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Jeff Sharlet is author of “The Family: The Secret Fundamentalism At The Heart of American Power,” the story of a secretive quasi-evangelical organization, founded in the late 1930s, which has insinuated itself into the halls of power in Washington and other countries around the world. The Family operates several residences, where several United States senators and congressmen live when in Washington, D.C. In 2002, Sharlet lived at Ivanwald, one of the Family’s many centers, giving him an insider’s perspective on an organization that remains an enigma in evangelical life.

 

The following is the third and final part of Chuck Warnock’s three-part question-and-answer interview with Sharlet. The questions and answers that follow are unedited.

 

Chuck Warnock: What, in your opinion, are the most objectionable beliefs or practices of the Family? On what do you base your evaluation of these beliefs and practices? In other words, what is your particular background or experience that qualifies you to write a book like The Family?

 

(Editor’s note: The first part of this question – Sharlet’s opinion about the Family’s most objectionable beliefs – was answered by Sharlet at the end of the second part of this series.)

 

Jeff Sharlet: As for my background, I’m not sure what you mean. You want my professional credentials? Or are you asking me for my religious beliefs? If it’s the former, I think they qualify me: I’ve been a working journalist for 16 years, have written for a large number of mainstream national publications, have focused on religion for about 14 years, have taught graduate level religious studies at New York University and lectured at colleges, universities and churches around the country, have been positively reviewed by both conservative and liberal critics, have won prizes and been a finalist for prizes, etc., etc. I’m proud of the fact that Ann Coulter wrote that I’m one of the stupidest journalists in America, and even prouder of the fact that she did so based on her own clumsy misreading of scripture.

 

But if it’s the latter – my beliefs – my first answer is, What does it matter? The facts are the facts. And then my second answer is contained within the last pages of the book, in which I write openly of my own beliefs, particularly my commitment to the Book of Exodus as inspiration for thinking about the role of faith in public life. I’m not a Christian, though half my family is. But I’ve written for Christian publications and published many Christian writers. I’ve been engaged in that conversation for a long time. I think it’s one of the most important conversations in America.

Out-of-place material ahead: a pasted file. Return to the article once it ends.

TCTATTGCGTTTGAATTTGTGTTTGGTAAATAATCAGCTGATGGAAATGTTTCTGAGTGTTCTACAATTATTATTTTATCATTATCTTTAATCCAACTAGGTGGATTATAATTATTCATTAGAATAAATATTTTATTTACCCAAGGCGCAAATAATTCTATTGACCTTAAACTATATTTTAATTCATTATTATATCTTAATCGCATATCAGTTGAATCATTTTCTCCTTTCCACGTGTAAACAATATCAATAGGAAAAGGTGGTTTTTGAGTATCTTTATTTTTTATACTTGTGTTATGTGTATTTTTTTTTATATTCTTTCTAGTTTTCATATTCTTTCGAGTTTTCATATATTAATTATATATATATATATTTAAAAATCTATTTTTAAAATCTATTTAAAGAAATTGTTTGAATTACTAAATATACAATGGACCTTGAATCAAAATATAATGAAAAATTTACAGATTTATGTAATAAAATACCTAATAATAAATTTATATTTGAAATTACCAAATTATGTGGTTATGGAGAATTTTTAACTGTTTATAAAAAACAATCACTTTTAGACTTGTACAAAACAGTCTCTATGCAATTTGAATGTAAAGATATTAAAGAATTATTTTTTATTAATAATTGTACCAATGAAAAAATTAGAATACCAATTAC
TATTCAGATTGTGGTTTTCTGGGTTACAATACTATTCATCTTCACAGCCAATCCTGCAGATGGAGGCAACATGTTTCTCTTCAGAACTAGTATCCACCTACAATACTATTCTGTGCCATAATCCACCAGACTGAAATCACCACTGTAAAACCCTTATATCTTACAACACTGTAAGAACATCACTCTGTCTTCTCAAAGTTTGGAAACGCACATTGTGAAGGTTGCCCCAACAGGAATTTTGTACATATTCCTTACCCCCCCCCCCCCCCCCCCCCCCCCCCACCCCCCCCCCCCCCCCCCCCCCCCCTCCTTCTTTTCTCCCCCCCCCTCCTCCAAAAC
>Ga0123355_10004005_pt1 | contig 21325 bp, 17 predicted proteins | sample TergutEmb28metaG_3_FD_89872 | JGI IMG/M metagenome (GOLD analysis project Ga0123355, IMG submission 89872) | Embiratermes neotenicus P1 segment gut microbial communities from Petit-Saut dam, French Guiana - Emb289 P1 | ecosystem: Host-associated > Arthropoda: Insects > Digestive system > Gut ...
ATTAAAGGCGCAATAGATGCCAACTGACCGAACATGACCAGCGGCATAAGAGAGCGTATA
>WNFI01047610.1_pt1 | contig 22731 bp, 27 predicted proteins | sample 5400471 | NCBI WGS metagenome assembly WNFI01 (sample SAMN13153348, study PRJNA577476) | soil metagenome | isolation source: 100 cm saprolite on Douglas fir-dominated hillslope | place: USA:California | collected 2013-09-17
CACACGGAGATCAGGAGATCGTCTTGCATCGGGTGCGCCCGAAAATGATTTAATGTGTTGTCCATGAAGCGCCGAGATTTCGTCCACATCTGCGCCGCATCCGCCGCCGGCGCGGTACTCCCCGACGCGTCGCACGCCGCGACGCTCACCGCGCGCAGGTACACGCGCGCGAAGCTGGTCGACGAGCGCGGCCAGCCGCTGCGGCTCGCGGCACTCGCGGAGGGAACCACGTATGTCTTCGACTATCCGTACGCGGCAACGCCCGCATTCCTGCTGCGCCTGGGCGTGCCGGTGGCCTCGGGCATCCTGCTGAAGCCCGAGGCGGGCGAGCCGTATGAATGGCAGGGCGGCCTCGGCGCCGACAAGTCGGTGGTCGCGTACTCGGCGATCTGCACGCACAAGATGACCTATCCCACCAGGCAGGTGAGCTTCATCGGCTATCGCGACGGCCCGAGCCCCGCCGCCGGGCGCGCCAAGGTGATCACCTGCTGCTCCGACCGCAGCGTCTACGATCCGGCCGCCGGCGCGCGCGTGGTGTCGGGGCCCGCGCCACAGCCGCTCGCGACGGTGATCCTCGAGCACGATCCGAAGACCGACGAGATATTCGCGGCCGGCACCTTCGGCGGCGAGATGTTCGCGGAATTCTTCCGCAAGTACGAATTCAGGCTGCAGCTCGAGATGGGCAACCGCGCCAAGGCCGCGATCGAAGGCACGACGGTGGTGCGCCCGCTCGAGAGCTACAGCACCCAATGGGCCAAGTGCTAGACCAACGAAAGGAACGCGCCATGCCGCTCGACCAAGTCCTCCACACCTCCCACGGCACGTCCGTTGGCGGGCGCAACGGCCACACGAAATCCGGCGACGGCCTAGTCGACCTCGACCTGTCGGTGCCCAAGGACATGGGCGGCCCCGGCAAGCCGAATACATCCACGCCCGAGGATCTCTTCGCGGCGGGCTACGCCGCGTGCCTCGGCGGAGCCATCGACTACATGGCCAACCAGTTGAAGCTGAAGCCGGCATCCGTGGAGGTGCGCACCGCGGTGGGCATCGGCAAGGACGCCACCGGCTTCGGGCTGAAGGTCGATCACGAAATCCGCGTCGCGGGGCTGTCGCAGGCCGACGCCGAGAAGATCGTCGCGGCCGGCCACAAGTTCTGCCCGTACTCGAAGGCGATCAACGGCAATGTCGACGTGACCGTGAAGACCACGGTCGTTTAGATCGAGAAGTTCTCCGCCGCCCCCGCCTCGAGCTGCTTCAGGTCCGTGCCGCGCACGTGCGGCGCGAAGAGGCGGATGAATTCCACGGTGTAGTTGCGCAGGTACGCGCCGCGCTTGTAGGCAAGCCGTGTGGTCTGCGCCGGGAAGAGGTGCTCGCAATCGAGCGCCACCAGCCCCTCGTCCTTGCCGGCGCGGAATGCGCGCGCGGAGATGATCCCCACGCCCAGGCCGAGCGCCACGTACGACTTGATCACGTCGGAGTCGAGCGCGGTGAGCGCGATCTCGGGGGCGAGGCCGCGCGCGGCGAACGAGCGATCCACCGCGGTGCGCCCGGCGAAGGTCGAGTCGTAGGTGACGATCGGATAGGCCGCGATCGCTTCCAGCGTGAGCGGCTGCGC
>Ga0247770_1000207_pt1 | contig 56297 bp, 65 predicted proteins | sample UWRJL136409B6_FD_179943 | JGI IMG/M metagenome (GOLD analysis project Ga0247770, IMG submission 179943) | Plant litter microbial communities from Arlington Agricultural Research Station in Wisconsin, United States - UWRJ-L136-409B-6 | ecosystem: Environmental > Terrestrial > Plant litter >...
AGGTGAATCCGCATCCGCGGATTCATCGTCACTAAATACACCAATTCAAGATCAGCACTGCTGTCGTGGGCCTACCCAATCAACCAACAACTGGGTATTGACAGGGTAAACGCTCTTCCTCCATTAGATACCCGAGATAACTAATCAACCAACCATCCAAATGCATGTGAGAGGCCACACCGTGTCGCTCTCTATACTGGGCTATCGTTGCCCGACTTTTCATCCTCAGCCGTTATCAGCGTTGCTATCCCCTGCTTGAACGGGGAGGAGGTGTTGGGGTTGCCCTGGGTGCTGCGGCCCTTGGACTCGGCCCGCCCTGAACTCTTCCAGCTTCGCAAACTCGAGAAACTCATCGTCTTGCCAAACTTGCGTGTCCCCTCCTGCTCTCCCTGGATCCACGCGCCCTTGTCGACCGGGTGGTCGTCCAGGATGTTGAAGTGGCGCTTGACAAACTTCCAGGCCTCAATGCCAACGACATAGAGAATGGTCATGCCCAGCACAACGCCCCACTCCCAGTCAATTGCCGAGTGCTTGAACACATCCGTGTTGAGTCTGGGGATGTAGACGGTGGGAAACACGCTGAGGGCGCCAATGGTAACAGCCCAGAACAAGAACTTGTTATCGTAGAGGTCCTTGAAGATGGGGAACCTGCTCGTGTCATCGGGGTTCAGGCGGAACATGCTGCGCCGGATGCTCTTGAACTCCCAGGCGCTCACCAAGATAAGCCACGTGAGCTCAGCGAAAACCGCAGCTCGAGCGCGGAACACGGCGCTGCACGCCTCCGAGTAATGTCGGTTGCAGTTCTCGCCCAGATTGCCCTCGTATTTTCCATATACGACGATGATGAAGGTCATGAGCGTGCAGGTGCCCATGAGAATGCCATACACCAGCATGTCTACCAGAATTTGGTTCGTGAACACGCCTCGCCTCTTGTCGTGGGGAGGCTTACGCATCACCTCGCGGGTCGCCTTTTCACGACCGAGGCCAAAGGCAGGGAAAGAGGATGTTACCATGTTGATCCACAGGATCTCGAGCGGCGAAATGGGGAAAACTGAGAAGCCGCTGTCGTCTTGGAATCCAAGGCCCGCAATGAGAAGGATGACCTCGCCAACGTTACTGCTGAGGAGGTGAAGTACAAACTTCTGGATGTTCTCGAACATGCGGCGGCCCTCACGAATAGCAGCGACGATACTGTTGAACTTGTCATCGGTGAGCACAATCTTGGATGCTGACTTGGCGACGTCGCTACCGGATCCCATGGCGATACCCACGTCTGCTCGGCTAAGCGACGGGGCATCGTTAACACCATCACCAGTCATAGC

All of the above is a long-winded way of saying I’m a citizen.

 

CW: A) Do you believe the influence of the Family is increasing or decreasing? B) How do you view President Obama’s remarks at the 2009 National Prayer Breakfast where he mentions the history of the national prayer breakfast beginning in Seattle? C) Do you know if your book has had any influence on how the Obama administration relates to Doug Coe or any of the other organizations or leaders of the religious right?

 

JS: A) I don’t know; B) with dismay; politics and opinions aside, that was just shoddy history; C) I don’t know about the Obama administration, but at least one religious right organization bought bulk copies of the book for distribution to its supporters with the caveat that while I’m not a Christian, they think the story I tell is an important one. This group happens to have a lot of firsthand experience with the Family, so they’re in a good position to know. 

 

CW: Finally, many of the evangelical leaders you mention are now either dead or moving off the public stage due to age. What is your opinion of how a younger generation views the blending of religious devotion and political power that you write about in “The Family”? Will the Family survive another 75 years, or is it a vestige a fading era?

 

JS: That’s the question of the new millennium, isn’t it? The Family may, indeed, be fading – I don’t think they have anyone of Coe’s charisma or leadership talent to succeed him. The current day-to-day leaders, Dick Foth and Richard Carver, are uninspiring. David Coe, Doug’s son, is, in the words of one Family insider, kind of like the Joaquin Phoenix character in “Gladiator.” But I think the ideas of the Family will prosper. Indeed, I think they’re well-suited to the moment – ostensibly bipartisan, diplomatic in tone if not in substance, relentlessly amiable, even in the cause of murderous regimes. Reminds me of Rick Warren – not a Family man, but heir to a certain style of politicized religion, much more the descendent of Abraham Vereide, Family founder, than of Jerry Falwell. I’m heartened by the expanded vision of a lot of young Christian conservatives, thinking more seriously about global poverty than had previous generations; but I’m disheartened by their responses, naive at best and dangerous at worst, as in their support for authoritarian governments in Rwanda and Uganda.

 

Beyond that, I can’t say. You’re a pastor – you tell me.

 

Chuck Warnock is pastor of Chatham Baptist Church in Chatham, Va. He blogs at Amicus Dei, where you can read his review of “The Family.”

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